Did you know on a given day, more than 25,000 people will sprain their ankle? It can happen when you land the wrong way while playing sports or participating in other physical activities, it can even happen by stepping on an uneven surface while walking. It can happen to athletes, non-athletes, children, and adults.
What Is Ankle Sprain?
Sprains are injuries to ligaments, the "bands" that hold joints together. Ankle sprains occur when the foot twists or turns beyond its normal range of movement, causing the ligaments to stretch beyond their normal length. If the force is too strong, the ligaments may tear.
An ankle sprain can range from mild to severe, depending on how badly the ligament is damaged or how many ligaments are injured. An ankle sprain is given a grade from 1 to 3 depending on the amount of ligament damaged. A grade 1 sprain is mild, grade 2 is moderate, and grade 3 is severe.
Ankle sprains also are classified as acute, chronic, or recurrent:
Your physical therapist @ THERAPY1ONE can perform an evaluation to determine how unstable your ankle is and whether you are able to start physical therapy for your ankle or follow up with a medical doctor to determine if x-rays will be needed.
Our overall goal is to return you to the roles you perform in your everyday life as quick as we possibly can. By not contacting licensed professional serious problems—such as decreased movement, chronic pain, swelling, and joint instability—could arise, severely limiting your daily activities.
What would I do at therapy?
Range-of-motion exercises. Swelling and pain can result in limited mobility of the ankle. A physical therapist teaches you how to do safe and effective exercises to restore full movement to your ankle.
Muscle-strengthening exercises. Ankle muscle weakness may cause long-term instability of the ankle and new ankle injuries. Your physical therapist can determine which strengthening exercises are right for you based on the severity of your injury and where you are in your recovery.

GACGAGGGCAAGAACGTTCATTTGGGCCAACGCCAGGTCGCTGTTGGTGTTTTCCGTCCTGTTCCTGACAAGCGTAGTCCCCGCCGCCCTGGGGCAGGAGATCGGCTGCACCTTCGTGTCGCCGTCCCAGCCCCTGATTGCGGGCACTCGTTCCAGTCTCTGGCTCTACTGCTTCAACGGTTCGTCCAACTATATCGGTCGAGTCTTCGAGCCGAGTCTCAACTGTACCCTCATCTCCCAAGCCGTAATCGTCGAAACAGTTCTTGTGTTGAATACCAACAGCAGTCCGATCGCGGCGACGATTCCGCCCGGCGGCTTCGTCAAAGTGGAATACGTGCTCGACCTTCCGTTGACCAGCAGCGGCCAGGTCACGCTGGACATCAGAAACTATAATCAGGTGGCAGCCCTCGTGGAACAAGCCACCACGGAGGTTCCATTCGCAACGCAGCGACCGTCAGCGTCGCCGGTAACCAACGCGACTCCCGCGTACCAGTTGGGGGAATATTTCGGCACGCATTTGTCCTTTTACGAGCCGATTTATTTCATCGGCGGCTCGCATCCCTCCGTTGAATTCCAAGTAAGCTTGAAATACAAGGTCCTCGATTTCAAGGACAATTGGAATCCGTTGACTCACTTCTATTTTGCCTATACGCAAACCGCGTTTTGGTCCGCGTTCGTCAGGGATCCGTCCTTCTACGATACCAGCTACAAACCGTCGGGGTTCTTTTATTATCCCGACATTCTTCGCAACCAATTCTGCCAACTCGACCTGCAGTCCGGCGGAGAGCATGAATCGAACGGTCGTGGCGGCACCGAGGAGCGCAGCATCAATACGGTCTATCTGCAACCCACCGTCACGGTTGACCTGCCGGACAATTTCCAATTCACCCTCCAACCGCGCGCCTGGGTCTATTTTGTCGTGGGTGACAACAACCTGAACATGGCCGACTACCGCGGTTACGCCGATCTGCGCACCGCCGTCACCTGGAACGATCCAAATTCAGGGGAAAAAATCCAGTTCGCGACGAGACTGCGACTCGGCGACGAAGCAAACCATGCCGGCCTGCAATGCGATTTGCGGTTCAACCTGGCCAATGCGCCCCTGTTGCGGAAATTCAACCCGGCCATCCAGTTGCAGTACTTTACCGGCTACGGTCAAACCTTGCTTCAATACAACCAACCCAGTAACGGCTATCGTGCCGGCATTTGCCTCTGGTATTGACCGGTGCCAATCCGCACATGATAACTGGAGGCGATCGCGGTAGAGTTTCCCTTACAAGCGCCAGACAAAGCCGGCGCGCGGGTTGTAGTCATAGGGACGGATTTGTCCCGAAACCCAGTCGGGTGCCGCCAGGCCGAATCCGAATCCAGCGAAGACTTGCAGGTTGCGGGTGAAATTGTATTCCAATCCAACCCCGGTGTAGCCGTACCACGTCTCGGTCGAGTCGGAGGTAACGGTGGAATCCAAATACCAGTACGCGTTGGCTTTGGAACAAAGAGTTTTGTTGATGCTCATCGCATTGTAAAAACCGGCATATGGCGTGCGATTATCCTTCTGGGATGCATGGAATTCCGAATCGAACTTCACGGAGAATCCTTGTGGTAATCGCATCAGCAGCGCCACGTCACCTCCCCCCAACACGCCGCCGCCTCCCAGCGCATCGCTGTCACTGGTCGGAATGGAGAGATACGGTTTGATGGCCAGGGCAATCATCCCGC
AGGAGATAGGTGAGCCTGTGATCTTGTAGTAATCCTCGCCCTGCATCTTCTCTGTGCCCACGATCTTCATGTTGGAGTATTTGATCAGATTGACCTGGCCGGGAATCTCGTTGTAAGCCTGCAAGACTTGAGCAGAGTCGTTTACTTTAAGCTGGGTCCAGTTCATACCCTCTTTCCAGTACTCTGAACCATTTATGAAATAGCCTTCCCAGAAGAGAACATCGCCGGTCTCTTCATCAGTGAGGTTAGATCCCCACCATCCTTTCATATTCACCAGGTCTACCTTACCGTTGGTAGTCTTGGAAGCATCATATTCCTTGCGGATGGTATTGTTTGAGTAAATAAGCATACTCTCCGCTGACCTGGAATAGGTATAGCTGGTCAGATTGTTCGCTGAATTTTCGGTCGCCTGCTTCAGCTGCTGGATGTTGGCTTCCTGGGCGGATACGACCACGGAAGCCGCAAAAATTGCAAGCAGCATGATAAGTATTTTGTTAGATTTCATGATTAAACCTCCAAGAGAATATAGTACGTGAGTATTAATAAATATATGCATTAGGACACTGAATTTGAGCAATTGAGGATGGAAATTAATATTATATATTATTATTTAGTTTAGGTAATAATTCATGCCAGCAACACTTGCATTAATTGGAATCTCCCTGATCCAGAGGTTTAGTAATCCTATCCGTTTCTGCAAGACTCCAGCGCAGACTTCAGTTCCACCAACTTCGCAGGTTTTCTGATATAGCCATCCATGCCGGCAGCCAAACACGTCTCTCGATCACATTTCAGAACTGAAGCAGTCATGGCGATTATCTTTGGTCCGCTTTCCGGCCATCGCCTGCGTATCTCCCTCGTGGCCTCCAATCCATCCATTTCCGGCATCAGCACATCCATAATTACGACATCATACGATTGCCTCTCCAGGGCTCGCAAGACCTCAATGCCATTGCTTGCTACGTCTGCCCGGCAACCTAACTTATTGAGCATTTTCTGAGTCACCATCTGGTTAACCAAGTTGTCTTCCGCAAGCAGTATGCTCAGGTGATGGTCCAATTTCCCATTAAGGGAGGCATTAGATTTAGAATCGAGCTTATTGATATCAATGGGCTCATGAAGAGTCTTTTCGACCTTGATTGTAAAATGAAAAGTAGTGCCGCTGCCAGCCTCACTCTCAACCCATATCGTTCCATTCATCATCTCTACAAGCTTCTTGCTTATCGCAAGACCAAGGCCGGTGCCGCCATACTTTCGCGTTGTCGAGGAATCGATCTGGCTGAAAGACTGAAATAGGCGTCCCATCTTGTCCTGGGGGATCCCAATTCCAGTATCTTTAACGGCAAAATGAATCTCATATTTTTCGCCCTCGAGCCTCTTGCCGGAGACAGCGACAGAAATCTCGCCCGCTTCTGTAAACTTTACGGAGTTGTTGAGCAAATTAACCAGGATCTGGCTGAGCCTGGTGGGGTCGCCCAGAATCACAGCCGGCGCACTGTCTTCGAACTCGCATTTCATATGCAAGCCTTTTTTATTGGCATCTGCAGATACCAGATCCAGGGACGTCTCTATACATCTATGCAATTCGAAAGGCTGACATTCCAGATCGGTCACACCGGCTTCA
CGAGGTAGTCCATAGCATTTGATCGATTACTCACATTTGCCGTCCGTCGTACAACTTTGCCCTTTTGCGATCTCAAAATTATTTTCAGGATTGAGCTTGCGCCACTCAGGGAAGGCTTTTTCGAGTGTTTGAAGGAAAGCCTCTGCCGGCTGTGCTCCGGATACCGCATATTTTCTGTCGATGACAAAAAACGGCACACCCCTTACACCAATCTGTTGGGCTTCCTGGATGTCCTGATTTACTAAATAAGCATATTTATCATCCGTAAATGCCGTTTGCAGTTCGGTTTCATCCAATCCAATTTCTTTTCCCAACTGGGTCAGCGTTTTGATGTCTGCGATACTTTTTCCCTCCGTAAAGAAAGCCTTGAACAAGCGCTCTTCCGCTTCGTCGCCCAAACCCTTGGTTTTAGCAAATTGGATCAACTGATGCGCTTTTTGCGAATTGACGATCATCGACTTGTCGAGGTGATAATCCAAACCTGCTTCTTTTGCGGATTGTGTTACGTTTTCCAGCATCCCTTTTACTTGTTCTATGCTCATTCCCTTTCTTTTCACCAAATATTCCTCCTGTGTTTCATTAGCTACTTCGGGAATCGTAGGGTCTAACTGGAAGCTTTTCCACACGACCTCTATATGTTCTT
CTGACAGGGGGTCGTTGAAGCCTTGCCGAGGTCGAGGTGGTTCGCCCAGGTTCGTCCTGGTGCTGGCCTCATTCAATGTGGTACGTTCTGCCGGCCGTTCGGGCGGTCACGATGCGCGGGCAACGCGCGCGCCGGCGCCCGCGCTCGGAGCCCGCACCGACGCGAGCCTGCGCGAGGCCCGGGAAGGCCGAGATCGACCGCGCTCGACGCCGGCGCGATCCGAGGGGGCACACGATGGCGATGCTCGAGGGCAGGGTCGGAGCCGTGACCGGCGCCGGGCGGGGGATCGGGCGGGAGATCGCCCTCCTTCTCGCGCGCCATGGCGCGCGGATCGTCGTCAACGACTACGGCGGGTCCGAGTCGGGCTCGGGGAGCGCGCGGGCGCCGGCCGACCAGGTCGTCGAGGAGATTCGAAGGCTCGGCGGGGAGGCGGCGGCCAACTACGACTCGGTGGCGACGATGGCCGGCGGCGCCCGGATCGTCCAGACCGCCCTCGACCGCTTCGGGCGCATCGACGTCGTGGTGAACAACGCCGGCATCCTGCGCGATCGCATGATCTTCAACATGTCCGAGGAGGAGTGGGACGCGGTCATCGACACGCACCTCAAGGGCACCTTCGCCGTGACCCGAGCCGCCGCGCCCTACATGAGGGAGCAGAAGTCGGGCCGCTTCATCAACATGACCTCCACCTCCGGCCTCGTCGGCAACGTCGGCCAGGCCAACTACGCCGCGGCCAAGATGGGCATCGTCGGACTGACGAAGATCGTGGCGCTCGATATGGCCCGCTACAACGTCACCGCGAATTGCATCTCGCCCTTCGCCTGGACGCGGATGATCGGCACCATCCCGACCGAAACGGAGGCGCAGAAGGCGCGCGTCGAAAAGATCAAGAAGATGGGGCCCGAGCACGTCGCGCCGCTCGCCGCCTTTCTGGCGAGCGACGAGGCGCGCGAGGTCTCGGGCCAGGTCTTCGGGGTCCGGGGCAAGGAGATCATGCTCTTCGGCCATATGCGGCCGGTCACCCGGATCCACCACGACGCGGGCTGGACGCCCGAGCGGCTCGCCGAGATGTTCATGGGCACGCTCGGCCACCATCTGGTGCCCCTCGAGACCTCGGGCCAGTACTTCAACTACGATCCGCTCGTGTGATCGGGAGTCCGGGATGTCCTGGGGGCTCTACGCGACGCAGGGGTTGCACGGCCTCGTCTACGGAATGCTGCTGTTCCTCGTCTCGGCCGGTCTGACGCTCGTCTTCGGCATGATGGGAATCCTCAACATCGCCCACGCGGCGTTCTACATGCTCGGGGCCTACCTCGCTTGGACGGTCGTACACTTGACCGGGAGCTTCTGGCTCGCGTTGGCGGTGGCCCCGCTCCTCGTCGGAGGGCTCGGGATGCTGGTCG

Body awareness and balance training. Specialized training exercises help your muscles "learn" to respond to changes in your environment, such as uneven or unstable surfaces. When you are able to put full weight on your foot without pain, your physical therapist may prescribe these exercises to help you return to your normal activities. For instance, your physical therapist might teach you how to do this: with or without your eyes closed, stand on one leg or stand on a wobble board to challenge the muscles around your ankle.
Functional training. When you can walk freely without pain, your physical therapist may begin "progressing" your treatment program to include activities that you were doing before your injury, such as walking in your neighborhood, jogging, hopping, or modified running. This program will be based on the physical therapist's examination of your ankle, on your goals, and on your activity level and general health.
Activity-specific training. Depending on the requirements of your job or the type of sports you play, you might need additional rehabilitation that is tailored for your job or sport and the demands that it places on your ankle. Your physical therapist can develop a program that takes all of these demands—as well as your specific injury—into account.
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